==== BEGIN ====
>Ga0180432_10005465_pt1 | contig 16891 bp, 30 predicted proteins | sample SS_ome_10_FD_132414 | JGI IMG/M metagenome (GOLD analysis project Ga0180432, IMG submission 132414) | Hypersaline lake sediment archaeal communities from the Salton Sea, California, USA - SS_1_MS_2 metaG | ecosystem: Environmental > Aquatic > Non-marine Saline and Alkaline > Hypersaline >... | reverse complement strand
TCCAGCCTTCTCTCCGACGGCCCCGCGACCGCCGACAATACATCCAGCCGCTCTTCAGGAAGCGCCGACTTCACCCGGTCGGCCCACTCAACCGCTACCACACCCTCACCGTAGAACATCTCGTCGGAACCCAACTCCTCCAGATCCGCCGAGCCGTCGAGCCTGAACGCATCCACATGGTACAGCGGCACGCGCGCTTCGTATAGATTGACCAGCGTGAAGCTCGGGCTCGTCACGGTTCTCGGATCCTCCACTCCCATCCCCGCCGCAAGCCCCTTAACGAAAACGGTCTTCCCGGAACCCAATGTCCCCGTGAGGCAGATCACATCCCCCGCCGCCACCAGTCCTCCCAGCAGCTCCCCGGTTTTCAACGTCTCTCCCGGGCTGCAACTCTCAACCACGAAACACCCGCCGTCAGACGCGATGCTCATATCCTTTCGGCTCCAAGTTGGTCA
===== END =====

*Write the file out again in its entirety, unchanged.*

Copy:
>Ga0180432_10005465_pt1 | contig 16891 bp, 30 predicted proteins | sample SS_ome_10_FD_132414 | JGI IMG/M metagenome (GOLD analysis project Ga0180432, IMG submission 132414) | Hypersaline lake sediment archaeal communities from the Salton Sea, California, USA - SS_1_MS_2 metaG | ecosystem: Environmental > Aquatic > Non-marine Saline and Alkaline > Hypersaline >... | reverse complement strand
TCCAGCCTTCTCTCCGACGGCCCCGCGACCGCCGACAATACATCCAGCCGCTCTTCAGGAAGCGCCGACTTCACCCGGTCGGCCCACTCAACCGCTACCACACCCTCACCGTAGAACATCTCGTCGGAACCCAACTCCTCCAGATCCGCCGAGCCGTCGAGCCTGAACGCATCCACATGGTACAGCGGCACGCGCGCTTCGTATAGATTGACCAGCGTGAAGCTCGGGCTCGTCACGGTTCTCGGATCCTCCACTCCCATCCCCGCCGCAAGCCCCTTAACGAAAACGGTCTTCCCGGAACCCAATGTCCCCGTGAGGCAGATCACATCCCCCGCCGCCACCAGTCCTCCCAGCAGCTCCCCGGTTTTCAACGTCTCTCCCGGGCTGCAACTCTCAACCACGAAACACCCGCCGTCAGACGCGATGCTCATATCCTTTCGGCTCCAAGTTGGTCA